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Wednesday, December 14, 2011


My trip to Geneva for the Swiss Sanfilippo Foundations MPS/Sanfilippo conference was a great success.

The most rest I get is on a 7 hour flight. I read, take notes, watch movies and relax. Maybe I should travel more, but I always get so home sick. The second I land in a different country I can’t wait to get home and see Jonah. Just a few days away feels like a month.

The amount of studying, listening and asking questions. Conversation, translating, networking, meeting new people, putting faces with names and science. Heavy emotions and major decision making. It is exhausting and even though “we” i.e. my parents and scientists accomplish so much in just a few days of face time. I still never feel that sense of accomplishment. These trips always open up more doors that lead to more and more work to do.



Raquel and I realized that we both didn’t even bring a camera. Coming all the way to Geneva, one of the most beautiful (and expensive) cities in the world and neither one of us took a single picture. It’s all business. It would be so much more gratifying if it wasn’t for our kids. If it wasn’t so personal this job would be the most rewarding job in the world.

I wasn’t going to come to Geneva, we had just been to the UK in June, where almost all the same players were at. Now I realize that our trip to the UK tipped off scientists that never knew we existed. By we I mean a group of committed Sanfilippo parents dedicated to driving research for our children. Our group opened the eyes of a major lab that will hopefully help change all of our lives.

In the UK our dinner table was assigned seating, the one scientist left at the conference that I had never had the opportunity to have a face to face with was assigned to our Sanfilippo parent table. Alessandro Fraldi, is Italian, his English isn’t fluent. Alessandro at the time was a post doc for a world renowned scientist, Andrea Ballabio. Andrea works out of two labs one at Baylord College and the other in Italy at TGIM. Both highly reputable labs. Our group was desperate to hear more about the latest discovery called CLEAR or TFEB, that this Italian group had discovered. When Alessandro pulled up a chair at our table, the parents pounced on him. The music was really loud and we were having a hard time communicating. But the connection was made and we had several follow up emails. From that the Italian group learned about the Sanfilippo foundation’s from Canada, Europe and America.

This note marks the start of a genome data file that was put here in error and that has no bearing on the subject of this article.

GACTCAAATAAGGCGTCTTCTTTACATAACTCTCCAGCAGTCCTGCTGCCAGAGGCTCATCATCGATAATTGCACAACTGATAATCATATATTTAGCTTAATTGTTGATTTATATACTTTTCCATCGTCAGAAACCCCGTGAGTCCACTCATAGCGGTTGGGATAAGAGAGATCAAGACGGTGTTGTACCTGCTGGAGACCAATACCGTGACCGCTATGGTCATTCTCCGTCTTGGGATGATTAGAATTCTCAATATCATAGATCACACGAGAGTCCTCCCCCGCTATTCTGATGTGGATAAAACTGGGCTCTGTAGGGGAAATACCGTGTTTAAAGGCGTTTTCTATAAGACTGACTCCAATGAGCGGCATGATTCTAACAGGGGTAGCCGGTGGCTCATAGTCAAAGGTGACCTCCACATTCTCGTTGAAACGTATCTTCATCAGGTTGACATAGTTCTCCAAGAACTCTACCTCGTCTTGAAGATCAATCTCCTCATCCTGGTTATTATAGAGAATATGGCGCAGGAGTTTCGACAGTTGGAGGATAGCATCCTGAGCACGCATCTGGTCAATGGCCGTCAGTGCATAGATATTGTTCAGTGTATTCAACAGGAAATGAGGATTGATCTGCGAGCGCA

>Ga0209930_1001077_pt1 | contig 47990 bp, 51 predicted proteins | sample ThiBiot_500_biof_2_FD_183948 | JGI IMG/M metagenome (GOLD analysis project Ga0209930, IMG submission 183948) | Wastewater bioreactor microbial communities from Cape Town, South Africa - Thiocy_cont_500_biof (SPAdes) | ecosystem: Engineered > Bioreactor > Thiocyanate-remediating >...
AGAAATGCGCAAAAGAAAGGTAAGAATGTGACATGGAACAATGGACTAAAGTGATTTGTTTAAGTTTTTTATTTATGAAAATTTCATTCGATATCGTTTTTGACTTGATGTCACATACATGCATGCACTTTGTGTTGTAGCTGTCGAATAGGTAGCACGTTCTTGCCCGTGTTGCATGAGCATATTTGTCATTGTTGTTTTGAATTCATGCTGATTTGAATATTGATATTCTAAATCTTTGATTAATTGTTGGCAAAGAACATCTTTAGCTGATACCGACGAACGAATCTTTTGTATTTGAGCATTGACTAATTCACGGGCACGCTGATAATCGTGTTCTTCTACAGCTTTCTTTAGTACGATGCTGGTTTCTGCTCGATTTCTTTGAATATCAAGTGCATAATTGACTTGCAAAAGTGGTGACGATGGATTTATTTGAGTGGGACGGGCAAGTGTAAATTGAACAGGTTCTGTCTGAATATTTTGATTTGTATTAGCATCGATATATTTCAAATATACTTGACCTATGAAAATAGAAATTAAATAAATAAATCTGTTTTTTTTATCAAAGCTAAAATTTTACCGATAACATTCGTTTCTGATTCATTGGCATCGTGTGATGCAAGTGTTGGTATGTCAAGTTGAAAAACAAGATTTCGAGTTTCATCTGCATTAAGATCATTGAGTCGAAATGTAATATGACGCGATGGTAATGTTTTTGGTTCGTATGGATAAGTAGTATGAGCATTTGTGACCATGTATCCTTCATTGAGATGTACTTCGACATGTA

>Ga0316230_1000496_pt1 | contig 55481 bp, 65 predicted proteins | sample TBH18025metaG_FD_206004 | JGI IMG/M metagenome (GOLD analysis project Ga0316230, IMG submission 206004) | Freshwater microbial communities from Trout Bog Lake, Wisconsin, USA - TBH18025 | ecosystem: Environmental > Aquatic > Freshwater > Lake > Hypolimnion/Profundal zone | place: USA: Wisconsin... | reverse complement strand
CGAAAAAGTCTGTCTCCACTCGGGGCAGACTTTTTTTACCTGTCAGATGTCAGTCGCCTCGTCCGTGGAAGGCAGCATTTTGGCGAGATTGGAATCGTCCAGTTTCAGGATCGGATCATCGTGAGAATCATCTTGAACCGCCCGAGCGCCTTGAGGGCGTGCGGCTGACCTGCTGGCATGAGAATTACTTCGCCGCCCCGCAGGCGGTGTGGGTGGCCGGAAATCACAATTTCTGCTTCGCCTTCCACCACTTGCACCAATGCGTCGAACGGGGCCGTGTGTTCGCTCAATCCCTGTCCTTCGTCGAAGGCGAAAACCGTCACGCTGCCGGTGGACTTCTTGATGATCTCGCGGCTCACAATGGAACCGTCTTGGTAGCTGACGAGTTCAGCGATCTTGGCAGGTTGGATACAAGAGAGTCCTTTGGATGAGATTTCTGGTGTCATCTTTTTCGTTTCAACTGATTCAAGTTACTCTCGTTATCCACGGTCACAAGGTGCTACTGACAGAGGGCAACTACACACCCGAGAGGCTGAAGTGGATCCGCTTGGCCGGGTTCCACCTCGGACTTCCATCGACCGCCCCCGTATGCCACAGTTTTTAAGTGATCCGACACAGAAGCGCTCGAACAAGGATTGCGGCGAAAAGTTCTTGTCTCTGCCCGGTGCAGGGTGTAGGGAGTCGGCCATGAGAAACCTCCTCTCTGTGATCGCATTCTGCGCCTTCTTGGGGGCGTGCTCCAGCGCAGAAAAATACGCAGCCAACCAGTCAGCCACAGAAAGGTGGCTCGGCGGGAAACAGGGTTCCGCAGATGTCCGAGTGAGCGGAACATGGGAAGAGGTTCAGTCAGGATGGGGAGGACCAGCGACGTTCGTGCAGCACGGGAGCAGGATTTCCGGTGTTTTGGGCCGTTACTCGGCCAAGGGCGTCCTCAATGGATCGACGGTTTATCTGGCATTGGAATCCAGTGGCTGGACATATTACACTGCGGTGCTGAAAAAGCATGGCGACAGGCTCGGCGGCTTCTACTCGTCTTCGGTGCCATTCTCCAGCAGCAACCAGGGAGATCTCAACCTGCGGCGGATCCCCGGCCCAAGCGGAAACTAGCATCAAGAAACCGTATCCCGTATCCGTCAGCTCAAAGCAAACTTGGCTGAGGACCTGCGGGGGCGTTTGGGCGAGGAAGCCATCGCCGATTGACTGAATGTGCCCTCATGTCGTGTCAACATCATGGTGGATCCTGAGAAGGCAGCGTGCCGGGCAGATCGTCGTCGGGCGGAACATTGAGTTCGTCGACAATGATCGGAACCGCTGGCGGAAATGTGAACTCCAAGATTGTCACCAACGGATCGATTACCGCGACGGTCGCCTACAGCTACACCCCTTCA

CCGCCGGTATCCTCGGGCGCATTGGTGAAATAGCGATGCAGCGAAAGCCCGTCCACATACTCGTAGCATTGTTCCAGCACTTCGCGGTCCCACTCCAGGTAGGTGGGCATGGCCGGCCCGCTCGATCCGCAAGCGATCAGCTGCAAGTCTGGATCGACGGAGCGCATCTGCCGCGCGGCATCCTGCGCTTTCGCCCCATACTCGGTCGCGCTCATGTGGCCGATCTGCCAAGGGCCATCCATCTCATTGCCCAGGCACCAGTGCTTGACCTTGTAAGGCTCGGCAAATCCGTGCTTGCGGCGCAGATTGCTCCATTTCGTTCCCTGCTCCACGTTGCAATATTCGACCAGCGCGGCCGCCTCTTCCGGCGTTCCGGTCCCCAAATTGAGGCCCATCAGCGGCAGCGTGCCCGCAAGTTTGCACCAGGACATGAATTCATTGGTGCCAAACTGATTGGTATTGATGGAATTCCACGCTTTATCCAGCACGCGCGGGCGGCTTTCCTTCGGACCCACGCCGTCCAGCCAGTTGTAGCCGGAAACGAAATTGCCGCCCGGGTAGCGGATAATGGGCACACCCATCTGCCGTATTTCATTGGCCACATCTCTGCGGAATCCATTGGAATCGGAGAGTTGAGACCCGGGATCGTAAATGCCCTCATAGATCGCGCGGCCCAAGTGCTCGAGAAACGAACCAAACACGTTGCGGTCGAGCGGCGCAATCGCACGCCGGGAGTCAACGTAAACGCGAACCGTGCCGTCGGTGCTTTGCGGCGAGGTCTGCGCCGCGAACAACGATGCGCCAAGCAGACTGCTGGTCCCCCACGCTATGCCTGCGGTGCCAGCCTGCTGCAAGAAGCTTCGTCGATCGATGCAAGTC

The TFEB discovery was made by another post doc working under Andrea, Marco Sardiello. Marco after finishing his post doc work with Andrea took a position at Baylor college where he continued to work at his discovery. Team Sanfilippo and Beyond Batten foundations helped fund his work. Batten disease is another hideous Lysosomal Storage Disease.

After learning of our Sanfilippo foundations, Andrea sent our groups a proposal of his work on TFEB. Team Sanfilippo opted to fund a specific portion of Andreas proposal, while continuing to support his protégée’s work Sardiello.

JJB’s funding is tied up in our type C gene therapy project. I really wanted to see Andreas’s entire work funded. The day before my departure to Geneva, I got word from our friends at Life for Elisa, a.k.a. SCRF out of Canada. SCRF had chosen to fund Ballabio’s project. Phew.

Meanwhile I set up an appointment with a member of Andrea’s lab, Graciana. Our group of parents compiled a ton of questions that we had on TFEB and his x-post doc.‘s Fraldi’s new project. Graciana was kind enough to sit with a dozen Sanfilippo parents and our peer advisors for two hours and answered all of our questions that we had on the two different projects. This is why we go to these conferences. You just can’t get that detailed level of explanation over an email. Calling to Europe is complicated, then the language barrier, forget about it. Graciana spoke fluent English, Italian and Spanish. We had two French translators on hand as well.